NEW YORK -- Jose Reyes made an unsteady return to the New York lineup Saturday, with a base hit that nearly spurred a ninth-inning rally and an error at shortstop that nearly cost the Mets a run.
"I was a little anxious," Reyes admitted afterward.
He was sidelined all but 36 games last year by a hamstring problem, then missed most of spring training with a hyperactive thyroid.
Hyperactive might be a good way to describe him in the clubhouse before the game.
Reyes bounced around the room with an enormous smile on his face, joking with anybody who stopped by his locker to wish him luck. After taking batting practice, he was greeted in the dugout by general manager Omar Minaya, who gave him a big hug.
"I was thinking about that this morning, it's been almost a year, 11 months, since he's been on the field," Minaya said. "It's nice to have him back."
Reyes had his lone hit leading off the ninth inning, but was stranded at third when Rod Barajas hit a liner that Nationals outfielder Willie Harris snared with a diving grab. The catch preserved the Nationals' 4-3 victory.
A couple innings earlier, Reyes misjudged a line drive by Ivan Rodriguez that wound up in center field for an error. Rodriguez was left standing on second when the inning ended.
"There was a lot of nervous energy today, but Jose will settle in," manager Jerry Manuel said. "It's no problem for Jose, he'll get into the rhythm just like everybody else. That's how athletic he is. He's athletic enough to catch up with the speed."
Reyes hasn't played since May 20 because of the hamstring injury, which the team initially hoped would be resolved with simple rest. While he was running during rehab, though, a new tear developed in his right hamstring and he had surgery in October.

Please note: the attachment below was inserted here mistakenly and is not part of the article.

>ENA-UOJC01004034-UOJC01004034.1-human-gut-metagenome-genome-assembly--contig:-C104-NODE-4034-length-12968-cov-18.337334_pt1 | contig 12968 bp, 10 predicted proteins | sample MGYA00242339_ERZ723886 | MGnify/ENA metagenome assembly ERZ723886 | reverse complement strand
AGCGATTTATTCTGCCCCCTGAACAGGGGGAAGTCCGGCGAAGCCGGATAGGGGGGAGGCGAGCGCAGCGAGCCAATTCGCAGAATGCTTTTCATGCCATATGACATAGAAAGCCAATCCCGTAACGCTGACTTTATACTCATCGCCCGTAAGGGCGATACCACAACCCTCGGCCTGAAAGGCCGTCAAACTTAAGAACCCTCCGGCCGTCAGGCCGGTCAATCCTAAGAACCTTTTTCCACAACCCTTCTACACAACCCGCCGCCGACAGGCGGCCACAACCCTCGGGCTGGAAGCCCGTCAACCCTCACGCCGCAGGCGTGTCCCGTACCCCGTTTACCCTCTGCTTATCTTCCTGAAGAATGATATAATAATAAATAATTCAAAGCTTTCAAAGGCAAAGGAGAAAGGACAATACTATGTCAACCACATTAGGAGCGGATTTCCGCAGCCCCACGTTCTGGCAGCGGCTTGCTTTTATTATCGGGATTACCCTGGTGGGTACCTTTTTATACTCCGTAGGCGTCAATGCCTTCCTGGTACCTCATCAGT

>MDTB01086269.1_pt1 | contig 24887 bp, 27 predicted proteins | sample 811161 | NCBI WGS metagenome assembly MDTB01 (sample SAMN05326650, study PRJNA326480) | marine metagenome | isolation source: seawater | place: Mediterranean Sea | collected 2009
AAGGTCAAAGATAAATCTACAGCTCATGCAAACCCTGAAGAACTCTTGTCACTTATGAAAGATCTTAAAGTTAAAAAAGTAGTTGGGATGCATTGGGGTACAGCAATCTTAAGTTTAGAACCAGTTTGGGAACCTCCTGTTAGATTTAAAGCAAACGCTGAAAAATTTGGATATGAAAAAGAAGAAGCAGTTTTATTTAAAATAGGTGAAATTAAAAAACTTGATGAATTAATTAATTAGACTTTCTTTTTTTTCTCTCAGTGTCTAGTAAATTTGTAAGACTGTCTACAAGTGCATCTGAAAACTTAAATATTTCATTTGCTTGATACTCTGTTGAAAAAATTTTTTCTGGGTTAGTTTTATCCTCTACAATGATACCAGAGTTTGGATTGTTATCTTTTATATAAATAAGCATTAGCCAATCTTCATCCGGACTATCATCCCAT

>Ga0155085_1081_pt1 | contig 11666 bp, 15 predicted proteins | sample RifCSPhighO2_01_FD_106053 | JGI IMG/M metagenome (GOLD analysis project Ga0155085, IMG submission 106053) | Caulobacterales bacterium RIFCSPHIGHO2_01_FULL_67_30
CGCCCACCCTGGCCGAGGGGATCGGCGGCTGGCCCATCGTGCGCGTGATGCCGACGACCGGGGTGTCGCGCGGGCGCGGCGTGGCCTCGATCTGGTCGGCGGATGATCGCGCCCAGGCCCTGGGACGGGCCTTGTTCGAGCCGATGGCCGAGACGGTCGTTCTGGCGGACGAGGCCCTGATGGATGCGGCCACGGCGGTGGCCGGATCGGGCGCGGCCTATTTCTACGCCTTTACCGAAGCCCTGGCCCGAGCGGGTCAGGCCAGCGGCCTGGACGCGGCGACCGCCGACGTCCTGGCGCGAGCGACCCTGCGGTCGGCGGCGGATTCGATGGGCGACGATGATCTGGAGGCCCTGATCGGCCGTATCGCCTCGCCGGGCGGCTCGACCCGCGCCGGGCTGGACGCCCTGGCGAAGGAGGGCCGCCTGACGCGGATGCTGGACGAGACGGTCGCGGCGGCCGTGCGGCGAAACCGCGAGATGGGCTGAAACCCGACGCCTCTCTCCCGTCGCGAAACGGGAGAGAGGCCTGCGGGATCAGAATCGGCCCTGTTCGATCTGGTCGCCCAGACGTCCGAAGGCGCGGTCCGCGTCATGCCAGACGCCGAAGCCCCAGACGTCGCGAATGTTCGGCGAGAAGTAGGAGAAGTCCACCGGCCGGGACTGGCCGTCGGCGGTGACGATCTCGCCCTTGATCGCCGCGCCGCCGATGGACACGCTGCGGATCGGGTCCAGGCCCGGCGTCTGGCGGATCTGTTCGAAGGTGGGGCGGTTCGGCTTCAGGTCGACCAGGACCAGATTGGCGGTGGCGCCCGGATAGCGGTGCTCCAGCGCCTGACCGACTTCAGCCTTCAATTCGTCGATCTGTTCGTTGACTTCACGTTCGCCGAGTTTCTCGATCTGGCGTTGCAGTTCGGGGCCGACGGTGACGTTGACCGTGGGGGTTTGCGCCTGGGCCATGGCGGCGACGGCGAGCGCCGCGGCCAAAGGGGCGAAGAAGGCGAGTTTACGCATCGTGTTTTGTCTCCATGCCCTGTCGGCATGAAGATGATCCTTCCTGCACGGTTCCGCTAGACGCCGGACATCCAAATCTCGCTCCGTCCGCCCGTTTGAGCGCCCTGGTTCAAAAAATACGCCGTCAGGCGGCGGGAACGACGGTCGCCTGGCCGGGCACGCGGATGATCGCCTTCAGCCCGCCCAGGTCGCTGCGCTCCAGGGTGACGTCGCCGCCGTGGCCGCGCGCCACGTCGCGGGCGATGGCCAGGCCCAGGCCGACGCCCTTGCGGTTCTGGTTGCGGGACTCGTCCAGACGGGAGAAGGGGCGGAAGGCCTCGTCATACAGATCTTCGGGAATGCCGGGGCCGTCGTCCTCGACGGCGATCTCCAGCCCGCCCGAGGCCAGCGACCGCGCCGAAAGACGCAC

The bad luck that followed him all season wasn't done.
Reyes arrived at spring training ready to play, but doctors detected an abnormality during a physical and he was taken out of the lineup for tests. The thyroid problem was discovered and Reyes was forced to sit out a few weeks, forcing him to miss the first four games of the season while he got in shape in the minors.
He was so excited to return that he arrived at about 8:20 a.m., roughly five hours before the first pitch Saturday, making himself at home in his corner of the clubhouse.
"I'm sure he won't be here so early tomorrow," outfielder Jeff Francoeur said.
While his teammates were certainly glad to see Reyes putting on his uniform, a short walk across the infield and into the other clubhouse made it clear that not everybody at Citi Field was thrilled to see his name atop the batting order.
"He's a dynamic player," said Nationals manager Jim Riggleman, comparing Reyes to Nyjer Morgan, Washington's speedy outfielder. "He's a high-energy player, which can really add to the ballclub."